Day At The Track

Racehorse drug testing gets a real big boost

06:51 PM 18 Jun 2013 NZST
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Aerial view of New Bolton Center AB Sciex 5600 mass spectrometer in use The mass spectrometer
Aerial view of New Bolton Center - At the University of PA School of Veterinary Medicine
AB Sciex 5600 mass spectrometer in use
Stock photo courtesy of AB Sciex.
The mass spectrometer - Will improve testing for performance-enhancing substances
The mass spectrometer is a powerful tool that will help researchers at the new Bolton Center continually improve testing for performance-enhancing substances. (Stock photo courtesy of AB Sciex.)

Advanced equipment and supplies recently donated by leading horsemen's organizations have given the New Bolton Center at the University of Pennsylvania School of Veterinary Medicine a powerful forensic research tool for the development of innovative racehorse drug testing protocols.

The Pennsylvania Harness Horsemen's Association (PHHA), a trade group that represents industry participants at eastern Pennsylvania's harness racing tracks, donated approximately $470,000 to purchase a mass spectrometer. This state-of-the-art equipment is highly sensitive, allowing staffers to research protein-based drugs and peptides, and develop methods to better detect, identify and characterize medications that can enhance performance and/or cause potential harm to the health, welfare and safety of equine athletes. It is capable of analyzing changes in proteins that may be related to the administration of drugs and shock wave therapy.

"Plain and simple, we want a clean sport," said Sam Beegle, president of the PHHA. "This grant is part of our ongoing investments to ensure a level playing field, and keep horses healthy and safe."

In addition, two other prominent horsemen's organizations will provide hundreds of thousands of dollars in software, supplies and accessories for the research project. The Meadows Standardbred Owners Association (MSOA), which represents horsemen at The Meadows Racetrack& Casino near Pittsburgh, and the Pennsylvania Horsemen's Benevolent and Protective Association, which provides services for horsemen at both Penn National in Grantville and Presque Isle Downs in Erie, have so far contributed over $250,000 for the same goal.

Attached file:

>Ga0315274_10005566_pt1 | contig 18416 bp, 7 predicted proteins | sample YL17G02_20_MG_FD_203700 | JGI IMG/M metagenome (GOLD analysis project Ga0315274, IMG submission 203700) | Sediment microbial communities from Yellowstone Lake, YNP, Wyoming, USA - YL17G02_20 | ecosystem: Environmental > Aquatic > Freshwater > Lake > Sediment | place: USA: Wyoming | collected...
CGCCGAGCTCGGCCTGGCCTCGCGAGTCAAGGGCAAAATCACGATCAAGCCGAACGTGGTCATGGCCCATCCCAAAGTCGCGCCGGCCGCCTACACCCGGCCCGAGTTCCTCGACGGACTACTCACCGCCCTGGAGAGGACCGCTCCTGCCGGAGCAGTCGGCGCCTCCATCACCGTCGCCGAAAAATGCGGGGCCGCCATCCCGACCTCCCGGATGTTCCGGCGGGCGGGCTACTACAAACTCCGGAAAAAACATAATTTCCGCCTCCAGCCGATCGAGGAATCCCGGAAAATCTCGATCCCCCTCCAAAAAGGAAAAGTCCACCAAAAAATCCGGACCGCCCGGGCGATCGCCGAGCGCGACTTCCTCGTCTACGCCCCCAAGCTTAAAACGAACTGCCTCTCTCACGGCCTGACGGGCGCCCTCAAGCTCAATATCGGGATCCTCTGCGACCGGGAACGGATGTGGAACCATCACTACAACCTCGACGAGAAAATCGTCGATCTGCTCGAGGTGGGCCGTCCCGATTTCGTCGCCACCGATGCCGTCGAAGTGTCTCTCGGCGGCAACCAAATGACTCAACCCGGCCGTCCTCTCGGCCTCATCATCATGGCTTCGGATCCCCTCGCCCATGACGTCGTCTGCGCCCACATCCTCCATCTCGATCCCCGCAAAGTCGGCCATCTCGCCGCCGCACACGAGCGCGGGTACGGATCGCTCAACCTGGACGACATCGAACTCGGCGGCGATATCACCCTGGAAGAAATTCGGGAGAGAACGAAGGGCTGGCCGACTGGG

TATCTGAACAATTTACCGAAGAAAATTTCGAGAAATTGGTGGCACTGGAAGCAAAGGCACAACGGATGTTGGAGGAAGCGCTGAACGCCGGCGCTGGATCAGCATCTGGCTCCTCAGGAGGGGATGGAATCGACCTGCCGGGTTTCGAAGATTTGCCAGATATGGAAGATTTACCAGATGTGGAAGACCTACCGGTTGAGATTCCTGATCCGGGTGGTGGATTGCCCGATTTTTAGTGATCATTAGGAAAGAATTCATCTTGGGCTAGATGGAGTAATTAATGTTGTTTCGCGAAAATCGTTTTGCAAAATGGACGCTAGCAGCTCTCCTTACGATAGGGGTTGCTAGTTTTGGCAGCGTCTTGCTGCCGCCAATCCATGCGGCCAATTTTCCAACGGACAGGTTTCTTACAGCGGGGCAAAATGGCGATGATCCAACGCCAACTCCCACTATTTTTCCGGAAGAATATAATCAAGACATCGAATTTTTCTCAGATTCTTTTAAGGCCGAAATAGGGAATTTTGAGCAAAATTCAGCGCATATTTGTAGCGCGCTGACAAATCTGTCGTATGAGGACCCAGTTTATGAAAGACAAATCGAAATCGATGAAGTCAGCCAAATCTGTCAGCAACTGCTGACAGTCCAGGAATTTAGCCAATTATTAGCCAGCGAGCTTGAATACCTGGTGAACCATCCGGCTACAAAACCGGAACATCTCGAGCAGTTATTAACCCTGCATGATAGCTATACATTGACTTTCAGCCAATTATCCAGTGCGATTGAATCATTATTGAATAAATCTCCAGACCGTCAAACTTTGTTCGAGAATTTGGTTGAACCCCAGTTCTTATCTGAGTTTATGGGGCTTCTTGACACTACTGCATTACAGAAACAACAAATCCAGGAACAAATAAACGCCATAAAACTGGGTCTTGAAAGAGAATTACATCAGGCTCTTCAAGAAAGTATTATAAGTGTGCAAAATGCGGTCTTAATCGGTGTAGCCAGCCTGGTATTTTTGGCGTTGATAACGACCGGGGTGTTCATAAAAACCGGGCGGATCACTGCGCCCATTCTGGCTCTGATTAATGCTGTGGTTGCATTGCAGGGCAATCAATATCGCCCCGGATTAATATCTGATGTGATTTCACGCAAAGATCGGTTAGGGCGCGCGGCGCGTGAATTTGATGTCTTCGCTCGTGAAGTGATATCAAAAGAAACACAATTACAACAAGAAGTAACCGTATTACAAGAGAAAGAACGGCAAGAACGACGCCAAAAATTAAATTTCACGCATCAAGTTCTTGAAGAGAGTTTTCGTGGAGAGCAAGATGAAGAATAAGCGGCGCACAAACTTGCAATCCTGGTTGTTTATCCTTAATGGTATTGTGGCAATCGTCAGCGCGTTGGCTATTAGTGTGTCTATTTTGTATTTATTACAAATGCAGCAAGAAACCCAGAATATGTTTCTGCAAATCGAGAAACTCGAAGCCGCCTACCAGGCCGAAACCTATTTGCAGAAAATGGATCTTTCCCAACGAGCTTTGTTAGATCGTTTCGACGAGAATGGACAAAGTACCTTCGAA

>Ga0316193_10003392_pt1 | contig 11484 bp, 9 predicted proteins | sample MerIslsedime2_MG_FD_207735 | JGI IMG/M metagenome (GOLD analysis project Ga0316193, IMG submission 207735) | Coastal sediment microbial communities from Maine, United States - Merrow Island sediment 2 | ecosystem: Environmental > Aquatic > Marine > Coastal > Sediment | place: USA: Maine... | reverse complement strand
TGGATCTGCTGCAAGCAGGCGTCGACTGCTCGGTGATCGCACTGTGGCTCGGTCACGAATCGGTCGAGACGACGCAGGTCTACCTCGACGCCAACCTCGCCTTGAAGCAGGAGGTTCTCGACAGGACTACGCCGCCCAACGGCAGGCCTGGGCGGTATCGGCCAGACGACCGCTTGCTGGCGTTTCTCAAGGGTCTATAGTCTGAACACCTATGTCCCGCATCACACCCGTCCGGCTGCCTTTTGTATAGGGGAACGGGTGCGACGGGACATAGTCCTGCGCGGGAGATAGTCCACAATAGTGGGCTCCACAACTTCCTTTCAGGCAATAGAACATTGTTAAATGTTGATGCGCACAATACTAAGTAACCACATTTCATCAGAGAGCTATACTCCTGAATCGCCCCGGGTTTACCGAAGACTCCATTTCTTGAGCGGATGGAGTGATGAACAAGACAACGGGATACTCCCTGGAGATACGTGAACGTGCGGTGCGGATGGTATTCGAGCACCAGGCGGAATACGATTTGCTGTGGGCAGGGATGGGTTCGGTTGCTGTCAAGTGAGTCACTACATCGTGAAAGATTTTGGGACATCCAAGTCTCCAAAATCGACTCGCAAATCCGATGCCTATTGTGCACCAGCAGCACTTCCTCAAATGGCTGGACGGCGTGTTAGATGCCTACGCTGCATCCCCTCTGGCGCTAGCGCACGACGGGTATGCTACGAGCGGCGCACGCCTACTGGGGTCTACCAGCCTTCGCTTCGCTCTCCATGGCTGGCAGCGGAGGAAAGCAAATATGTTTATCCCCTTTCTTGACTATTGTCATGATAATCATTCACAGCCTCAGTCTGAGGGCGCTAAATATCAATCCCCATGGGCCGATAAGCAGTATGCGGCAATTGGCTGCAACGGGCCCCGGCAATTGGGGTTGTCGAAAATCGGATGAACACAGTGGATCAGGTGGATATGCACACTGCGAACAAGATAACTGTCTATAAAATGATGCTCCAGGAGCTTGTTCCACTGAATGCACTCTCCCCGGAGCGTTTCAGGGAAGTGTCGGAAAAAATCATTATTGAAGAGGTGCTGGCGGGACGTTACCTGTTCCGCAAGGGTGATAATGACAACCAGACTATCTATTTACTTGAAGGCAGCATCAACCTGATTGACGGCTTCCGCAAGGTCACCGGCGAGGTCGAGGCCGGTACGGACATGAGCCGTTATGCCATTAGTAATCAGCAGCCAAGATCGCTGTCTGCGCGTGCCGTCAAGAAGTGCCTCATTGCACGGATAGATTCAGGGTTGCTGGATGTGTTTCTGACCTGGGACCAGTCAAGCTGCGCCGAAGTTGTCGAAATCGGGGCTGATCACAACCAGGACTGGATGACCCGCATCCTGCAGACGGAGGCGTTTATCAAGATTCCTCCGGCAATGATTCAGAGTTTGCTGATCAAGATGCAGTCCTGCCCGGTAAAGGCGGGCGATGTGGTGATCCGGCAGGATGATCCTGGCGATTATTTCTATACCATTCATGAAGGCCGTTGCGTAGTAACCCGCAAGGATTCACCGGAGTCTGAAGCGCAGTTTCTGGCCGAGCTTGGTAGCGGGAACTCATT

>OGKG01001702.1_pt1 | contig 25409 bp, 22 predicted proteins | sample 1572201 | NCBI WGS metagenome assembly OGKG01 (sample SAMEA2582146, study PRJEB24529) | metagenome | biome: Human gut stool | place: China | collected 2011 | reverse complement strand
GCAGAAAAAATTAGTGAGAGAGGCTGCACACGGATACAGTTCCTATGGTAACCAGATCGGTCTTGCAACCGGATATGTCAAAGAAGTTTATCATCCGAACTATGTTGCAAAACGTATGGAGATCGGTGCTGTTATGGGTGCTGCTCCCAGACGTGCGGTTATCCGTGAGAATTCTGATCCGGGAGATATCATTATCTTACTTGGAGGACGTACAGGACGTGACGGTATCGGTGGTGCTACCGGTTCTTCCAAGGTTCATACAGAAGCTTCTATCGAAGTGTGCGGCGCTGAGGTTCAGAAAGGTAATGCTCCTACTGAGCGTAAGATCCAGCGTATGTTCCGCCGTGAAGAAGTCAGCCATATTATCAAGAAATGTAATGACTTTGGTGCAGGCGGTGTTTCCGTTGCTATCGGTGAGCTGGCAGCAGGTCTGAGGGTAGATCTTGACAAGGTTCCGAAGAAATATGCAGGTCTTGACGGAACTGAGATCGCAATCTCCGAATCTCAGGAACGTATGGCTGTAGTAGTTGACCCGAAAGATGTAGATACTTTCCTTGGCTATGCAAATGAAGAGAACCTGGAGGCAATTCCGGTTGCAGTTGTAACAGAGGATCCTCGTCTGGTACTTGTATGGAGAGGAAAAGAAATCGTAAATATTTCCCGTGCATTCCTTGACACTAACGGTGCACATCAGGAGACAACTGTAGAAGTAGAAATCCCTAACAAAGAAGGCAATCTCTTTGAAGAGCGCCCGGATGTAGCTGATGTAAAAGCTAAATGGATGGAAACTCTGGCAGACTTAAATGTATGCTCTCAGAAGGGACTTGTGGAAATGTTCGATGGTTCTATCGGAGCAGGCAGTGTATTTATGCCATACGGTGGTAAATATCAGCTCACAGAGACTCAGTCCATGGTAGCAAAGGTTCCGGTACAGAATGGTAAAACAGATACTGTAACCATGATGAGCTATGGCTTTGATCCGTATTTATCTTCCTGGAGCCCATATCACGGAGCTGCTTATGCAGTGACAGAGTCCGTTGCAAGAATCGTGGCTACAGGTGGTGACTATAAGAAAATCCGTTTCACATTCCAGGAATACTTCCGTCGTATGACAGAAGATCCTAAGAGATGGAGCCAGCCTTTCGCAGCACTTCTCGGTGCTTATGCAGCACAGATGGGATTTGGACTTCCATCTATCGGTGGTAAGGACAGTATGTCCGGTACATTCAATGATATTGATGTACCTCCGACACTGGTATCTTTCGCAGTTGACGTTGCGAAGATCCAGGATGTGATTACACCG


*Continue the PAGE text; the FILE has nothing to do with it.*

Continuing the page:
New Bolton Center's Dr. Lawrence Soma said that while instances of positive drug tests are relatively low, the forensic laboratory can only test for known substances. "It's a moving target because new medications are constantly coming into use. These gifts are an essential part of our efforts to stay ahead of the curve."

In just a few short months since the equipment has been in use, researchers have made significant progress on multiple fronts. For example, studies are near completion to determine if the hemoglobin of the equine is altered by the administration of Inositol tripyrophosphate (ITTP), which can make oxygen more readily available to working muscles and potentially enhance performance. Research is also well underway into detecting the prohibited use of non-drug therapies and naturally-occurring substances.